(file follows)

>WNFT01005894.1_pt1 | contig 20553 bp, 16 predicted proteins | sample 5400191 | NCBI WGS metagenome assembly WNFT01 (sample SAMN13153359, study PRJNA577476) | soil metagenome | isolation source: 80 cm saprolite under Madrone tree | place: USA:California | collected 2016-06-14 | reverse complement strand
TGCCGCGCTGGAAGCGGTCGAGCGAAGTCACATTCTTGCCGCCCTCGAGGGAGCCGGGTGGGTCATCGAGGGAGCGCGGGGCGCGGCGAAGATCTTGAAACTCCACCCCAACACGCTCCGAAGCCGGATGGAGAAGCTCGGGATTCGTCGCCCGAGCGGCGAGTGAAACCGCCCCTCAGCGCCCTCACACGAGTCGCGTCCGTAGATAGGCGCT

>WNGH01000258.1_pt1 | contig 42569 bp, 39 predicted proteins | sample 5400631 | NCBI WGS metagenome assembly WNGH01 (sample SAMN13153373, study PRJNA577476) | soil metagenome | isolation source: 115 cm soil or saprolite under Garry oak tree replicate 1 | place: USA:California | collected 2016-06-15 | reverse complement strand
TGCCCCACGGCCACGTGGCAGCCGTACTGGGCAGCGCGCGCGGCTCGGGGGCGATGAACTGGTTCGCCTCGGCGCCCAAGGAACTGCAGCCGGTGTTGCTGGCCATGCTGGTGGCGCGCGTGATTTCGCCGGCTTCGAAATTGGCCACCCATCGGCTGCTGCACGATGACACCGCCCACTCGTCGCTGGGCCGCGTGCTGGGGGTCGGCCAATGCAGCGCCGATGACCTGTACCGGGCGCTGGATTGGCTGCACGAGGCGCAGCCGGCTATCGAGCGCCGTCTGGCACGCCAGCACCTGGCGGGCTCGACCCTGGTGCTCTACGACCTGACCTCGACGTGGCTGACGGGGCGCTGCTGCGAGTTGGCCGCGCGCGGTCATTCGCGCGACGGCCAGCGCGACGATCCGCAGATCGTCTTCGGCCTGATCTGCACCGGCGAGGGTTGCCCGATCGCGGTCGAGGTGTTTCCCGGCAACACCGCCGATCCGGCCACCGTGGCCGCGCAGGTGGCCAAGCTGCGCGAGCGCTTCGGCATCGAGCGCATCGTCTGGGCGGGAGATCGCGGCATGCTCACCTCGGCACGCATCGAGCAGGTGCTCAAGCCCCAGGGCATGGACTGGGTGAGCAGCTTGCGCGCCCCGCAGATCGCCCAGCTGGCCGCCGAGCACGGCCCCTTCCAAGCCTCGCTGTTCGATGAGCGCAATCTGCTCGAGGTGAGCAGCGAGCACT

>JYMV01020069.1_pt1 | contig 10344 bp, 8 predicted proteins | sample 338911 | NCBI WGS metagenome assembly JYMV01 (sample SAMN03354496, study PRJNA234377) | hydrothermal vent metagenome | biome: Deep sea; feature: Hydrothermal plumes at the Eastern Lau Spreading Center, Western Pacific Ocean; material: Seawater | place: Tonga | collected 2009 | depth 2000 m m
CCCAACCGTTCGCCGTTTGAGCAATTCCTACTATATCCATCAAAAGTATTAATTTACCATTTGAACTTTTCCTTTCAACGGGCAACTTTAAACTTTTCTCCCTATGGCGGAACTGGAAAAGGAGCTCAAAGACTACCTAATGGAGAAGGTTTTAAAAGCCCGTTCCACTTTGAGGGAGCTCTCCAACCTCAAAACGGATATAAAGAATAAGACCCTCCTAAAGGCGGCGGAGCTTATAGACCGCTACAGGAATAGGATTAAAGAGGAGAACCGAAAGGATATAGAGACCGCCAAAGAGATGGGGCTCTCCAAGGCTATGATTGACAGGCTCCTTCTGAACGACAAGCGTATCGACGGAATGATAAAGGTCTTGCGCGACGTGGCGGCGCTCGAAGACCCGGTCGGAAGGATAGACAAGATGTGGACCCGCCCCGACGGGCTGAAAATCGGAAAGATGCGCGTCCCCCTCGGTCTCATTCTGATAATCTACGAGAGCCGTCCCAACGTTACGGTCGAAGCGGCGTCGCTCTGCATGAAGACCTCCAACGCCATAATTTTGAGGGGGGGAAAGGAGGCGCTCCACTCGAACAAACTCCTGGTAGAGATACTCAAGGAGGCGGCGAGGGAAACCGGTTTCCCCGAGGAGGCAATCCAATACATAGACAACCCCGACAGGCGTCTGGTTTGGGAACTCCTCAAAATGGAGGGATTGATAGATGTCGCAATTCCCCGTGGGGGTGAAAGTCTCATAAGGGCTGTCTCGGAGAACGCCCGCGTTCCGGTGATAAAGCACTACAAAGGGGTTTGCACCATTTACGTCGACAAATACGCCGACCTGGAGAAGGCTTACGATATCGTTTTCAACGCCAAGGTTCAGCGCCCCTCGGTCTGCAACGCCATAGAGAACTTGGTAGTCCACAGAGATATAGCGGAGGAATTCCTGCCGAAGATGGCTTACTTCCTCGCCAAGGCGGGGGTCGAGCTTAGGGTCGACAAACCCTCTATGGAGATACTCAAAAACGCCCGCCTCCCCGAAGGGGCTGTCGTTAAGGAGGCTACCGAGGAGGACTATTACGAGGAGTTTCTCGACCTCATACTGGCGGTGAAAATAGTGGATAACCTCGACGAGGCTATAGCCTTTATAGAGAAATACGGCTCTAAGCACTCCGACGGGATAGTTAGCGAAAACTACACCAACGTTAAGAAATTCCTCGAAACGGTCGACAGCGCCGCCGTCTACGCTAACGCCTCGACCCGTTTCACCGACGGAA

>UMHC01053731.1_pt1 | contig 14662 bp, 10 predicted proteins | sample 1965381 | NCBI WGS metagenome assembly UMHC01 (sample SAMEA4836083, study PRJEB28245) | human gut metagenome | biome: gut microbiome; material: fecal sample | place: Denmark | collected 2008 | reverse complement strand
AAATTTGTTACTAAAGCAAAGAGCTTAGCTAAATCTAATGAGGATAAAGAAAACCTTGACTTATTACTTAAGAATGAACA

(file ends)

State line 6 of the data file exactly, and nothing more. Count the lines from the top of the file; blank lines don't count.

CCCAACCGTTCGCCGTTTGAGCAATTCCTACTATATCCATCAAAAGTATTAATTTACCATTTGAACTTTTCCTTTCAACGGGCAACTTTAAACTTTTCTCCCTATGGCGGAACTGGAAAAGGAGCTCAAAGACTACCTAATGGAGAAGGTTTTAAAAGCCCGTTCCACTTTGAGGGAGCTCTCCAACCTCAAAACGGATATAAAGAATAAGACCCTCCTAAAGGCGGCGGAGCTTATAGACCGCTACAGGAATAGGATTAAAGAGGAGAACCGAAAGGATATAGAGACCGCCAAAGAGATGGGGCTCTCCAAGGCTATGATTGACAGGCTCCTTCTGAACGACAAGCGTATCGACGGAATGATAAAGGTCTTGCGCGACGTGGCGGCGCTCGAAGACCCGGTCGGAAGGATAGACAAGATGTGGACCCGCCCCGACGGGCTGAAAATCGGAAAGATGCGCGTCCCCCTCGGTCTCATTCTGATAATCTACGAGAGCCGTCCCAACGTTACGGTCGAAGCGGCGTCGCTCTGCATGAAGACCTCCAACGCCATAATTTTGAGGGGGGGAAAGGAGGCGCTCCACTCGAACAAACTCCTGGTAGAGATACTCAAGGAGGCGGCGAGGGAAACCGGTTTCCCCGAGGAGGCAATCCAATACATAGACAACCCCGACAGGCGTCTGGTTTGGGAACTCCTCAAAATGGAGGGATTGATAGATGTCGCAATTCCCCGTGGGGGTGAAAGTCTCATAAGGGCTGTCTCGGAGAACGCCCGCGTTCCGGTGATAAAGCACTACAAAGGGGTTTGCACCATTTACGTCGACAAATACGCCGACCTGGAGAAGGCTTACGATATCGTTTTCAACGCCAAGGTTCAGCGCCCCTCGGTCTGCAACGCCATAGAGAACTTGGTAGTCCACAGAGATATAGCGGAGGAATTCCTGCCGAAGATGGCTTACTTCCTCGCCAAGGCGGGGGTCGAGCTTAGGGTCGACAAACCCTCTATGGAGATACTCAAAAACGCCCGCCTCCCCGAAGGGGCTGTCGTTAAGGAGGCTACCGAGGAGGACTATTACGAGGAGTTTCTCGACCTCATACTGGCGGTGAAAATAGTGGATAACCTCGACGAGGCTATAGCCTTTATAGAGAAATACGGCTCTAAGCACTCCGACGGGATAGTTAGCGAAAACTACACCAACGTTAAGAAATTCCTCGAAACGGTCGACAGCGCCGCCGTCTACGCTAACGCCTCGACCCGTTTCACCGACGGAA